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 Egyptian turmoil helping to lift oil, food prices

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مُساهمةموضوع: Egyptian turmoil helping to lift oil, food prices   السبت فبراير 05, 2011 12:02 pm

WASHINGTON – The standoff in Egypt and uncertainty about where it
will lead is causing global economic jitters. It's already pushing up
the price of oil and food, and there's no telling how long the turmoil
will last.
The big worry is that popular uprisings and
revolution will spread to Egypt's rich autocratic neighbors who control
much of the world's oil supply.
How far will anti-government movements go? Will oil supplies
be disrupted? Will the U.S. see its influence in the region decline and
that of Iran and other fundamental Islamic regimes surge?
Right now, these are open questions. But there's no
question that the crisis has created new risks for still shaky world
economies and put a cloud over world financial markets.
Instability in the Middle East, if prolonged, could
jeopardize fragile recoveries in the United States and Europe. It could
limit job creation and fuel inflation.
"If the turmoil is contained largely to Egypt, then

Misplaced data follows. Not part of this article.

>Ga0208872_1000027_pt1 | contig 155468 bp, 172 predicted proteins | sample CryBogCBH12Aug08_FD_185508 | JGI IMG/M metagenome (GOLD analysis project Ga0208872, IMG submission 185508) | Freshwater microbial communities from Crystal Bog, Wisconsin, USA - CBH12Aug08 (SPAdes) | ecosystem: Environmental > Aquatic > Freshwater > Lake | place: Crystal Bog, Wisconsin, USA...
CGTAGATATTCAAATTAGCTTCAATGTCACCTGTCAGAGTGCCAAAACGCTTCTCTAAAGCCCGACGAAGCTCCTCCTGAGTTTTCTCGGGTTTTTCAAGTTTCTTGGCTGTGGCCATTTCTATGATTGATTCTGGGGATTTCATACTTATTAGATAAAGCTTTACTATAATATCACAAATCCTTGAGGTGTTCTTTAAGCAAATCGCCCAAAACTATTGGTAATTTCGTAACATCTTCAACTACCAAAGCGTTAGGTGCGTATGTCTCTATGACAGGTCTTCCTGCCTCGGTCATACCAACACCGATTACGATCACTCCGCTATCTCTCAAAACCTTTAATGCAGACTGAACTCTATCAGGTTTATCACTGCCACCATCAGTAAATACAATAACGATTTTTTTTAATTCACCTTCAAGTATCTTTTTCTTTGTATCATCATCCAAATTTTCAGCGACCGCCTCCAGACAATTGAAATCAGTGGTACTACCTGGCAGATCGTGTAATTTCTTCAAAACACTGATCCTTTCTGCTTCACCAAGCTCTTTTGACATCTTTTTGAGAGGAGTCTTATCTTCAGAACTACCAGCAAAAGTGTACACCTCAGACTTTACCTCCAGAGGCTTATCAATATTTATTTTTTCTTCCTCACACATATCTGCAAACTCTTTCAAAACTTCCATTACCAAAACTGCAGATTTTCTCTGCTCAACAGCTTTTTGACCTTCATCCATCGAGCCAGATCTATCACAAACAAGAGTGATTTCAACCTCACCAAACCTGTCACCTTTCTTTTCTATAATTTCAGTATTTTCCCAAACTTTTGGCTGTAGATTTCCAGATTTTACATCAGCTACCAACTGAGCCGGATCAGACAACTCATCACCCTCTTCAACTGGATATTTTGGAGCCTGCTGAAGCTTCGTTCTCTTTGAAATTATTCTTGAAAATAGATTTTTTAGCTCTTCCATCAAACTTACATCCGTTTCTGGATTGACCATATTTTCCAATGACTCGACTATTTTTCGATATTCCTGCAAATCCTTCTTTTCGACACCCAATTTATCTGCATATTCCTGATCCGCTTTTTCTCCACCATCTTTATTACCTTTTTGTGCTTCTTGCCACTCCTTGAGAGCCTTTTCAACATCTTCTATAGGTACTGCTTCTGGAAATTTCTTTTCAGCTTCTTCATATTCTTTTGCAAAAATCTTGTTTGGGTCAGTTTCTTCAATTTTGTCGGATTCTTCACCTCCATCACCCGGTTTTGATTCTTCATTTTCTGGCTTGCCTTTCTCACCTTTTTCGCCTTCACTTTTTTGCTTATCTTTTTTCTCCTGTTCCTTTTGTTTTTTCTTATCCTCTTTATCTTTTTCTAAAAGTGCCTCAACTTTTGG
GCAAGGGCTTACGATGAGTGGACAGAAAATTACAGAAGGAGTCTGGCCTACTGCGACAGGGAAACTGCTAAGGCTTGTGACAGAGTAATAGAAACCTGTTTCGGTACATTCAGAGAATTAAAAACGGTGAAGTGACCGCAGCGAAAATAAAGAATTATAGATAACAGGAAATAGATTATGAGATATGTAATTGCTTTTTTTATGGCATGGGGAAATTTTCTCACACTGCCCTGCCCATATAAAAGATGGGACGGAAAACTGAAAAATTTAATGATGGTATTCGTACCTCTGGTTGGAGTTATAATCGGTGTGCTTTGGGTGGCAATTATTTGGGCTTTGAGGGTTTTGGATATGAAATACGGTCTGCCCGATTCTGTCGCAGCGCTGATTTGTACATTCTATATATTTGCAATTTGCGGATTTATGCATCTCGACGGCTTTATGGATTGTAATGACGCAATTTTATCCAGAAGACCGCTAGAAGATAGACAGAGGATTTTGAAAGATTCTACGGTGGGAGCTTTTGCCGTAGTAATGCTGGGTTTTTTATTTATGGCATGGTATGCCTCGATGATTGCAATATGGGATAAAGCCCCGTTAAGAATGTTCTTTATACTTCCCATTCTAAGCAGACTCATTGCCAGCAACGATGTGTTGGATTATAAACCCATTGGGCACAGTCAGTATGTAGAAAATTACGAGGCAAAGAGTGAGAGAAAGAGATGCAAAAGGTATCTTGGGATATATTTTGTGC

the broader economic fallout will be marginal," said Mark Zandi, chief
economist at Moody's Analytics. "Now, obviously, if it spills out of
Egypt to other parts of the Middle East, the concern goes to a whole
other darker level."
"It is certainly now on my radar screen," he said.
The situation remains tense after more than 10 days
of street demonstrations as protesters demanding President Hosni
Mubarak's immediate resignation continue to skirmish with pro-Mubarak
loyalists in the center of Cairo.
Such protests earlier brought down the government of
Tunisia and have already spread in more modest ways to include Yemen and
Jordan.
"The real worry, I think is if these protests
continue indefinitely and there isn't more reassurance about stability
in Egypt and in the broader region," said Shadi Hamid, a researcher on
Gulf affairs at the Brookings Institution's Doha Center in Qatar. "We're
going to see a continued decline in the regional economy and that will,
of course, have an effect on the U.S. economy."
Hamid suggested the Obama administration's position
of first supporting Mubarak and then upping the pressure on him to leave
immediately was not helping the situation. "There is a real danger
here that the Obama administration will be remembered as resisting
change," he said.
President Barack Obama said Friday he hoped Mubarak
would focus on his legacy as Egypt's leader for nearly three decades and
"end up making the right decision" to step down. But Obama stopped
short of calling on Mubarak to leave immediately.
Mubarak has said he will not run for re-election when his term expires in September, but that hasn't satisfied protesters.
Although demonstrations at week's end were more
subdued than on Thursday, when the clashes were violent and hundreds
were injured, the unrest already has had an impact on energy prices in